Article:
So, what should Art do for us? ‘There are so many ways Art can inspire’, he replies. ‘In the best possible scenario, if I really do my job perfectly, and everything goes as it should, (then) I hope my work could inspire that the parameters of the world are not fixated. They are not a given. That (idea) sounds abstract. Unfortunately they are there and you would have to deal with it. And if people want to make you believe different, (to claim) that this is how things are done- that is never true!” Again, the flashes from the days of playing with Lego come to mind. Just like stepping through the looking glass.

Also appears on the webpage-http://www.mathijslieshout.com/tobuildblog

 

Thinking Art, Tinkering with Life

l1142897In secondary school I did not really worry about the Art class assignments. Other things preoccupied my mind- playing around the small stream on the road leading to the staff quarters, or just wandering about in the huge patch of land beside the staff quarters where we also dropped bomb (defecated), slept, or just dodged being part of clean up exercises. Life was too interesting to waste it in class. It was the memories of life that I relayed in my artwork. The colors, the emotional stimuli all gave meaning to form and representation.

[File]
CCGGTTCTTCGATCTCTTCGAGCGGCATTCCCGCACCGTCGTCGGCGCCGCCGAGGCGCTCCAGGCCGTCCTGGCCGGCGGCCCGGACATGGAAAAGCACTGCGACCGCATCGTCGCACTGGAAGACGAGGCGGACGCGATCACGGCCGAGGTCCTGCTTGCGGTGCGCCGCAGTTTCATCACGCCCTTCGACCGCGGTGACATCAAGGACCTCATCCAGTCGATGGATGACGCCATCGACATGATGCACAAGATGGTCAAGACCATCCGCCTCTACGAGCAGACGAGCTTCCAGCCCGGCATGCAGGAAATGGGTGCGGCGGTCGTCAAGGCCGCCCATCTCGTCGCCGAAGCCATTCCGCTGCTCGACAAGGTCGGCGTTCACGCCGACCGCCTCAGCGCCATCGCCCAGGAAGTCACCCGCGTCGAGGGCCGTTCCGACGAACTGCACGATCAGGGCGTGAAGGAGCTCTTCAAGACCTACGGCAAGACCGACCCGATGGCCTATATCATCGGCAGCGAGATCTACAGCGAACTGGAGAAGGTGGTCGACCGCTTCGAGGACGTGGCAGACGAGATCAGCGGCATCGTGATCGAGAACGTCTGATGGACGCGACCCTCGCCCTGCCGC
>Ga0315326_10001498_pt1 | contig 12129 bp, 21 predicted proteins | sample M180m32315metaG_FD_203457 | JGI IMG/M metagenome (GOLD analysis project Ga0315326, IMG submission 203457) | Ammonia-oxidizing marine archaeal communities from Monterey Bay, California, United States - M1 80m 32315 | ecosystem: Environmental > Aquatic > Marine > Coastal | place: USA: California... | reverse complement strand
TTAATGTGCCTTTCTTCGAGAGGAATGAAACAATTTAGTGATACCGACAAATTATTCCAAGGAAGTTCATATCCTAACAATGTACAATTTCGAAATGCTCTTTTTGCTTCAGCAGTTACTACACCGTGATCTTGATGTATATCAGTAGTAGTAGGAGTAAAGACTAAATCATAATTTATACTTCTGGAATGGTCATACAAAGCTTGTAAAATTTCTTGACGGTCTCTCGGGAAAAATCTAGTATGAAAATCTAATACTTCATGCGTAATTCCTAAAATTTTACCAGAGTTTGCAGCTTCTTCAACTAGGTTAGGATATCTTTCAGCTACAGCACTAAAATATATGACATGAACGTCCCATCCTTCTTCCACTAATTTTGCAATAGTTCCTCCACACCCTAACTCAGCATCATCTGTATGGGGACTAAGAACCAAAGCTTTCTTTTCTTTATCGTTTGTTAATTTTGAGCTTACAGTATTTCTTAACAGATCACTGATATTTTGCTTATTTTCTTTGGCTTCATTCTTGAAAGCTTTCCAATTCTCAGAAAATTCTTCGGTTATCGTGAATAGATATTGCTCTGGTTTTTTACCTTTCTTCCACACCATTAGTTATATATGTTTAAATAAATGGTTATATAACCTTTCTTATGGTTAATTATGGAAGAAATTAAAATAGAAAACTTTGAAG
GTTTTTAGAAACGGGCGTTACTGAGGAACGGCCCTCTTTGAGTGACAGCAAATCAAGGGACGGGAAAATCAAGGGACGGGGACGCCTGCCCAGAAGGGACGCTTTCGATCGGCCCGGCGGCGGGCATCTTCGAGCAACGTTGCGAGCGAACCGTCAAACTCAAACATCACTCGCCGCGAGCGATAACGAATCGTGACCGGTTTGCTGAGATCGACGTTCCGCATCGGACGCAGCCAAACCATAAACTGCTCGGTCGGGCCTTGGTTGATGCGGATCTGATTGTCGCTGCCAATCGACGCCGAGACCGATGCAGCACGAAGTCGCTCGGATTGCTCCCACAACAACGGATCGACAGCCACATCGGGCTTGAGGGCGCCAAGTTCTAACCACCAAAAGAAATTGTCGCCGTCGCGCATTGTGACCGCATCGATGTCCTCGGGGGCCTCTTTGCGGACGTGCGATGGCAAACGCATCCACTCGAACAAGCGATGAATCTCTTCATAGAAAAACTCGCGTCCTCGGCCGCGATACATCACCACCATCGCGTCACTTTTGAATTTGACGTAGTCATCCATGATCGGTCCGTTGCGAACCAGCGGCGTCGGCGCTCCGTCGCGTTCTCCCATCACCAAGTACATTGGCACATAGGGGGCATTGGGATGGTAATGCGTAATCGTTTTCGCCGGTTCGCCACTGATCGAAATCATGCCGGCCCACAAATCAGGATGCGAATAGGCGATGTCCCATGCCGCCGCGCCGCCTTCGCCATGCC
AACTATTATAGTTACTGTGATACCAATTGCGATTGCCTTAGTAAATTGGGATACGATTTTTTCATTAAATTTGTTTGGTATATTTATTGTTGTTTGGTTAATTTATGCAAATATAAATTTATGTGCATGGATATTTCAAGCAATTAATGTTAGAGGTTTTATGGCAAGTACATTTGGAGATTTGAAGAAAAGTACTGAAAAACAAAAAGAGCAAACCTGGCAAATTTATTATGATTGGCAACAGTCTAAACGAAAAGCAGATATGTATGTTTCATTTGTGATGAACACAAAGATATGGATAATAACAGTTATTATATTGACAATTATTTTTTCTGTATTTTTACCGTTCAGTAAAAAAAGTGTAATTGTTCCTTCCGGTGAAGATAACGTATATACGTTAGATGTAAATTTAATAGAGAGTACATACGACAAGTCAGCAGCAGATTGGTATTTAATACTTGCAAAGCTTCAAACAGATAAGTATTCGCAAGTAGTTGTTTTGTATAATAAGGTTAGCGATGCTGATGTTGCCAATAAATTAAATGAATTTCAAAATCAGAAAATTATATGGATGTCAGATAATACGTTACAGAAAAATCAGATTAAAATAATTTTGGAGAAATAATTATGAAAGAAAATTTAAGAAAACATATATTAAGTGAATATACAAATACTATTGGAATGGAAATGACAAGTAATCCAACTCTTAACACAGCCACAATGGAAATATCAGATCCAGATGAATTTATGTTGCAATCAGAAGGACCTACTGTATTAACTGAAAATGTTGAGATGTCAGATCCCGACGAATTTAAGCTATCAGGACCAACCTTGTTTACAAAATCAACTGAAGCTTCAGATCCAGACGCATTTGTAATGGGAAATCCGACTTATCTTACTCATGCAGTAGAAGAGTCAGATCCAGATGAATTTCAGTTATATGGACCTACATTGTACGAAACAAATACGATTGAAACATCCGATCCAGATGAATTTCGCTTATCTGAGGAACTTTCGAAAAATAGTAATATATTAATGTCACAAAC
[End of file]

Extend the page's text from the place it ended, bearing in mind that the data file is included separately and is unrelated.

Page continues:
In university days, I found an easier way around it. Each assignment or exam question seemed like a hide and seeks game. The lecturer taunted the students to do a kind of mind reading, to find out what he thinks. I would search for all possible answers for most of the duration of the exercise, and in a few minutes I will be done. In the real world, the intent has not changed much. One will be on point more often, if one stays with the prevailing current. The work can depart from there into dreamland. Success comes at a price. Positions must be interchanged on the road.

 

Zanzibar: Writing on Walls

The manager of Zanzibar Lounge, in Ikenegbu, Owerri had seen some of the work I had done for Full Moon Hotel, Owerri. Full Moon Hotel prides itself in its timeless, archaic classical ambience. The manager trusted that I am ‘artistic’ enough to ‘do something’ for the walls of the lounge. I was delighted at the thought: to be allowed the freedom to express myself in the top floor lounge above a busy street. As far as the eyes could reach, one could see the houses and trees in neighboring towns. The ceiling of the lounge pointed upwards to the sky. I was delighted.img_6634